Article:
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Chapter 7  
A Chapter 7 bankruptcy case may be used to wipe out much of an individual's debt, such as credit card debt; as well as debt from bank loans, court judgments, and medical bills. However, not all debt can be wiped out. Debt that does not qualify for liquidation includes certain tax debt, student loans, government fines, child support, and alimony.  Additionally,  eliminating secured obligations, including mortgages and car loans, causes a loss of the collateral. An individual may keep the collateral by reaffirming the loan and continuing the payments if doing so does not create an undue hardship. 
Not everyone is eligible to file for Chapter 7 bankruptcy. To avoid abuse of the process, all debtors are required to complete a "means test," which will compare your income to the median income of a household of similar size in your area. If your income is more than the median, it does not mean you are automatically disqualified from filing; therefore, we recommended that you seek our expert legal counsel to further discuss your eligibility.
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Chapter 13
Chapter 13 may be the best way to catch-up, consolidate and keep your stuff. Often referred to as the "wage earner" bankruptcy, Chapter 13  is available to small unincorporated businesses also. If you have regular income and a desire to pay your debts (or a portion of them), but currently are unable to do so,  a chapter 13 repayment plan allows you to restructure your debt with bankruptcy court supervision and protection. Potentially, you could consolidate your debt into one payment per month for 5 years while creditors are prohibited from starting or continuing collection efforts. Most importantly, Chapter 13 can help you save your house from foreclosure and your vehicle from repossession. Also, Chapter 13 is very useful to pay real estate or income taxes which are owed.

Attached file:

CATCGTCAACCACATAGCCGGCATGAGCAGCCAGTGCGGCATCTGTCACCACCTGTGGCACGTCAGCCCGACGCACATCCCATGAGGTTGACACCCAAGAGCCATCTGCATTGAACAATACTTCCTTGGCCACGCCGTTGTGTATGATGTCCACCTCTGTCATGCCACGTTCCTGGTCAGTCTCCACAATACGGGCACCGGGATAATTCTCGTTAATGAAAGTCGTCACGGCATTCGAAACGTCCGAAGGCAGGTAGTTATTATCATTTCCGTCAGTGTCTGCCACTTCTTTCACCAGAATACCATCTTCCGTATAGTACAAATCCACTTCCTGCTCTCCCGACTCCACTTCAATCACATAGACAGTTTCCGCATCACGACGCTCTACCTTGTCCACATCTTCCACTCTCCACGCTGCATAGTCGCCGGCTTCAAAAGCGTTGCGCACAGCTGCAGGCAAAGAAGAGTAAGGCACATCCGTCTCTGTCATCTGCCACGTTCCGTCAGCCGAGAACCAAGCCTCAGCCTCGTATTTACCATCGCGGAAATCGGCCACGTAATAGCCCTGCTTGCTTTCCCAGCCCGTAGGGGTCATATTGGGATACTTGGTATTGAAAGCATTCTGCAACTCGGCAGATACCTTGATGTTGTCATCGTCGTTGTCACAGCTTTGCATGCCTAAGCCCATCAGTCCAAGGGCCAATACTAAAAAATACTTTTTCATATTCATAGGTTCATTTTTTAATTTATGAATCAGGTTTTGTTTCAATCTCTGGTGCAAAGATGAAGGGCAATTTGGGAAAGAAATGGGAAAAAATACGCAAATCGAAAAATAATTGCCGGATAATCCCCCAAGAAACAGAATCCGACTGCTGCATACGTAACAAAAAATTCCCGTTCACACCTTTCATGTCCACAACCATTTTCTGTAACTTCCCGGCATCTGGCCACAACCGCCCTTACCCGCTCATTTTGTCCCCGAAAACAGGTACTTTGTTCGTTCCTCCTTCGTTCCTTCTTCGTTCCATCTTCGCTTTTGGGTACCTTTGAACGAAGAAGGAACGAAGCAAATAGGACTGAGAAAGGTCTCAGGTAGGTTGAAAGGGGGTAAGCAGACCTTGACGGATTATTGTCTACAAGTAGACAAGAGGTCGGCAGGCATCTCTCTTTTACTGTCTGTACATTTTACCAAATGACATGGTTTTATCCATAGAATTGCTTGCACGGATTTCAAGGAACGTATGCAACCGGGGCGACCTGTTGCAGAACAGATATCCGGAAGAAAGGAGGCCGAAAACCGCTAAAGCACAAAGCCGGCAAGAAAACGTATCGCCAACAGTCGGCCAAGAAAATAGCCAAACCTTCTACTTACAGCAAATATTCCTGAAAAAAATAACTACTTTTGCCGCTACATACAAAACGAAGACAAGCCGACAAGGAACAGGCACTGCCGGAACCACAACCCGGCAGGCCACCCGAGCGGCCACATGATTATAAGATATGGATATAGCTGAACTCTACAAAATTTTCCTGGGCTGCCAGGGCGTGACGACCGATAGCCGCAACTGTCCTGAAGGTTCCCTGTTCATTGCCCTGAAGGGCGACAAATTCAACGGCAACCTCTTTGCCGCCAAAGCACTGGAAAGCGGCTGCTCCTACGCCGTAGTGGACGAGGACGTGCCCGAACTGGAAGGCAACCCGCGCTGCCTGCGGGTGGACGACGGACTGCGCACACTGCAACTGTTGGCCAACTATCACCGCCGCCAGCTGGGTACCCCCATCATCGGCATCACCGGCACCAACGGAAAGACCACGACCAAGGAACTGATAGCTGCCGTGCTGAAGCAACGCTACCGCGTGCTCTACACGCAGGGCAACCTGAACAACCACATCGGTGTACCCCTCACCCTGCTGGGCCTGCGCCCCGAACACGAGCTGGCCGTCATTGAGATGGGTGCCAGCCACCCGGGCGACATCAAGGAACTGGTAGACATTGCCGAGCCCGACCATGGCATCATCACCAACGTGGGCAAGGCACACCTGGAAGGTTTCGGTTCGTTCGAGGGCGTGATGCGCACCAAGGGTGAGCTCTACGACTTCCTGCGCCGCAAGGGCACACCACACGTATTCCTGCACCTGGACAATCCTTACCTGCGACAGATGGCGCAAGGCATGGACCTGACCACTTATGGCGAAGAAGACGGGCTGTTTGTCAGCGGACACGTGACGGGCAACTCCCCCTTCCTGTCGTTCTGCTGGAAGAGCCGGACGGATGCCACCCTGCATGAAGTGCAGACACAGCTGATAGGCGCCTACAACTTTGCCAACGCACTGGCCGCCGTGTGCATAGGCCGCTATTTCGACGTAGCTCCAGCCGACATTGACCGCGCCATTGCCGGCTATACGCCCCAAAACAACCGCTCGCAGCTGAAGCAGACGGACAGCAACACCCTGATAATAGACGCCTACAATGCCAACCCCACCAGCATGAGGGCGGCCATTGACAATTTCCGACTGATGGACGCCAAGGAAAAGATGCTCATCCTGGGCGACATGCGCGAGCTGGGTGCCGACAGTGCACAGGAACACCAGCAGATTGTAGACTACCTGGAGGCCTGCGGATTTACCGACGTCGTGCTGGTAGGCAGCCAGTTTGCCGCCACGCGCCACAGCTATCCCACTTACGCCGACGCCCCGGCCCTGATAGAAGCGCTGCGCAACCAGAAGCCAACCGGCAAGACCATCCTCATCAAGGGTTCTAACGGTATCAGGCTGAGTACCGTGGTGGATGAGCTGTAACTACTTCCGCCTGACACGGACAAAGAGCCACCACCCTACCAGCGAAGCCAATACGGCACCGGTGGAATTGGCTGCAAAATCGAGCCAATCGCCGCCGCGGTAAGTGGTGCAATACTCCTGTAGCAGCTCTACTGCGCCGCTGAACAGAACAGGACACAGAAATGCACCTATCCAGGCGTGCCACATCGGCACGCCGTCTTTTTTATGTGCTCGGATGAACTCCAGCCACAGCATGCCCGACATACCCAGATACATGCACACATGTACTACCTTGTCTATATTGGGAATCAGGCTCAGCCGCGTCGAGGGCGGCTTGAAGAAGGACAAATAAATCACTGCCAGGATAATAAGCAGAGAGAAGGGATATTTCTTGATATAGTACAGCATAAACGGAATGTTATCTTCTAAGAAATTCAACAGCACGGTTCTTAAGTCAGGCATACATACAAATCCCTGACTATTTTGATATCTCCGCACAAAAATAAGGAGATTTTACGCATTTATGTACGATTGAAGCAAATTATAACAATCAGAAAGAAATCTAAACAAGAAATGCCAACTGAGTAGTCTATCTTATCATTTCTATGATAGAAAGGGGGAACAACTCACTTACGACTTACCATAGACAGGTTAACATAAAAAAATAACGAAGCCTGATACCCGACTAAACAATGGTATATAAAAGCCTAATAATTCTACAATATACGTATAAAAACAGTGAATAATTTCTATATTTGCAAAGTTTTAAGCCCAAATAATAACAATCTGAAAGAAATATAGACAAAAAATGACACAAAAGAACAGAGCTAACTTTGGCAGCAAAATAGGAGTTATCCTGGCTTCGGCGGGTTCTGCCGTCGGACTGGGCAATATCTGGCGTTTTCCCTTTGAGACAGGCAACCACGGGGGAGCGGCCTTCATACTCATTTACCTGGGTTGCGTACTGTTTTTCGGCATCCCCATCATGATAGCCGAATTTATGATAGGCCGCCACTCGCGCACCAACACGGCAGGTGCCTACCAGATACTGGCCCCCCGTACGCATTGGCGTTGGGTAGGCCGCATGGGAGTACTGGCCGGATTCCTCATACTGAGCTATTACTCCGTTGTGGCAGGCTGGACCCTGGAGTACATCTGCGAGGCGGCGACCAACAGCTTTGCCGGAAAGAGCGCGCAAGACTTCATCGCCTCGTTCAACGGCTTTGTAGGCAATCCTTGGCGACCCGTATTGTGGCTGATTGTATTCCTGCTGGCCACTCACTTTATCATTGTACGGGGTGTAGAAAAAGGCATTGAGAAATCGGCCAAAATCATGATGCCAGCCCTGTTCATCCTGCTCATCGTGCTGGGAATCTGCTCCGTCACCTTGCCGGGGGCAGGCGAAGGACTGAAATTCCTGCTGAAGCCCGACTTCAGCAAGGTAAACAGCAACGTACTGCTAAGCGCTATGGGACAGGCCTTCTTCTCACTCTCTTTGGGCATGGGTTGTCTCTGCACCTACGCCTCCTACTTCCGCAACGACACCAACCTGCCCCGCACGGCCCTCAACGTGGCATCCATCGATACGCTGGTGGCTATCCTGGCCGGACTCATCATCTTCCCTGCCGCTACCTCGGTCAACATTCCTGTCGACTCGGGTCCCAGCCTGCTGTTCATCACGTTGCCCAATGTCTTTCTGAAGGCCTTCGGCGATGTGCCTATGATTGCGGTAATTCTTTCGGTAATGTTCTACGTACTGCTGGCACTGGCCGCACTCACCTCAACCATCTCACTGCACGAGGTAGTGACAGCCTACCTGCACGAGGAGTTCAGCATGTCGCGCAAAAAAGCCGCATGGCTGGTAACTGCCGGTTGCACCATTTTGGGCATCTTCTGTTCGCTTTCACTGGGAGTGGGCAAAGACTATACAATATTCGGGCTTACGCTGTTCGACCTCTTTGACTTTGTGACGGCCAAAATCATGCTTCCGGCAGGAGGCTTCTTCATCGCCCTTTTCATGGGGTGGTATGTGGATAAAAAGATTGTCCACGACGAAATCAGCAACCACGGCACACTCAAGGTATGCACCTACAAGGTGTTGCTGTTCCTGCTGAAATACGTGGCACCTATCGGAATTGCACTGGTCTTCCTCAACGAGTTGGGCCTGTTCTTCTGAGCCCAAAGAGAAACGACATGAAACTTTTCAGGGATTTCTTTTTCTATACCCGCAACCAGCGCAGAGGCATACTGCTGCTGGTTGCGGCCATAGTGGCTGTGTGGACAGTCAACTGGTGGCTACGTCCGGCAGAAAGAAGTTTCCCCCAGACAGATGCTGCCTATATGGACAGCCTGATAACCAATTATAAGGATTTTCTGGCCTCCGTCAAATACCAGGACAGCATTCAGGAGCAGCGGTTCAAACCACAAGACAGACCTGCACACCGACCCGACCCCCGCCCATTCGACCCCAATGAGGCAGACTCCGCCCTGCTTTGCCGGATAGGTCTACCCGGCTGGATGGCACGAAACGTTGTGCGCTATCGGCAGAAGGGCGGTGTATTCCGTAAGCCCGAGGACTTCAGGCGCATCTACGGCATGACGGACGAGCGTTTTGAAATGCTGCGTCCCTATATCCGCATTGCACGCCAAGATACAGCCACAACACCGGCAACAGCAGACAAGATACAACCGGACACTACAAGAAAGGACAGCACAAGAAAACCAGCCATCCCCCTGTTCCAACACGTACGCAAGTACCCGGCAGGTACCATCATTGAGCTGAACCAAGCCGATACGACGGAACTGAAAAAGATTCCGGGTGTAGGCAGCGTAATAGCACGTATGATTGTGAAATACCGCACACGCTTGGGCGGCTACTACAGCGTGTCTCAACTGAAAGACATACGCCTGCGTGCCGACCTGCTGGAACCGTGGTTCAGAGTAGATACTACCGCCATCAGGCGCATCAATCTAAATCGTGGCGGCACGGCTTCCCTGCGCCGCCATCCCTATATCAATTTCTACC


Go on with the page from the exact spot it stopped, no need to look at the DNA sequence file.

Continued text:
Chapter 11
Chapter 12
Chapter 11 bankruptcy is a form of bankruptcy reorganization available to individuals, corporations and partnerships.  It has no limits on the amount of debt, as does Chapter 13. Large businesses, corporations and partnerships seeking to restructure their debt and continue operations choose Chapter 11.
Usually, individuals file Chapter 7 or Chapter 13 rather than Chapter 11, which are simpler and less expensive. However, Chapter 11 is available to an individual whose debt exceeds the limits of Chapter 13.  Chapter 11 is the most flexible of all chapters; thus it requires affirmative votes from creditors.  Seek our professional guidance to evaluate your situation and help you reorganize your business and your life.
Bankruptcy can be a confusing and anxiety-laden concept. Yet it can be, and is, a useful means of overcoming massive debt. Bankruptcy can provide a stable method of keeping your creditors at bay while you can legally restructure your financial situation, get back on your feet and off to a fresh start.
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Chapter 12 bankruptcy  allows “family farmers” and “family fisherman” to restructure their finances and avoid liquidation or foreclosure. It's very similar to Chapter 13 bankruptcy, but provides additional benefits to debtors. Only a family farmer or fisherman with "regular annual income" may seek protection under Chapter 12. “Regular annual income” may be seasonal as long as it is stable and regular enough to allow the debtor to make payments under a Chapter 12 plan. Debtors under Chapter 12 may be individuals (married or single), corporations, or partnerships. If you are a farmer, or rancher, in need of financial restructuring, call our firm to help you get a fresh start.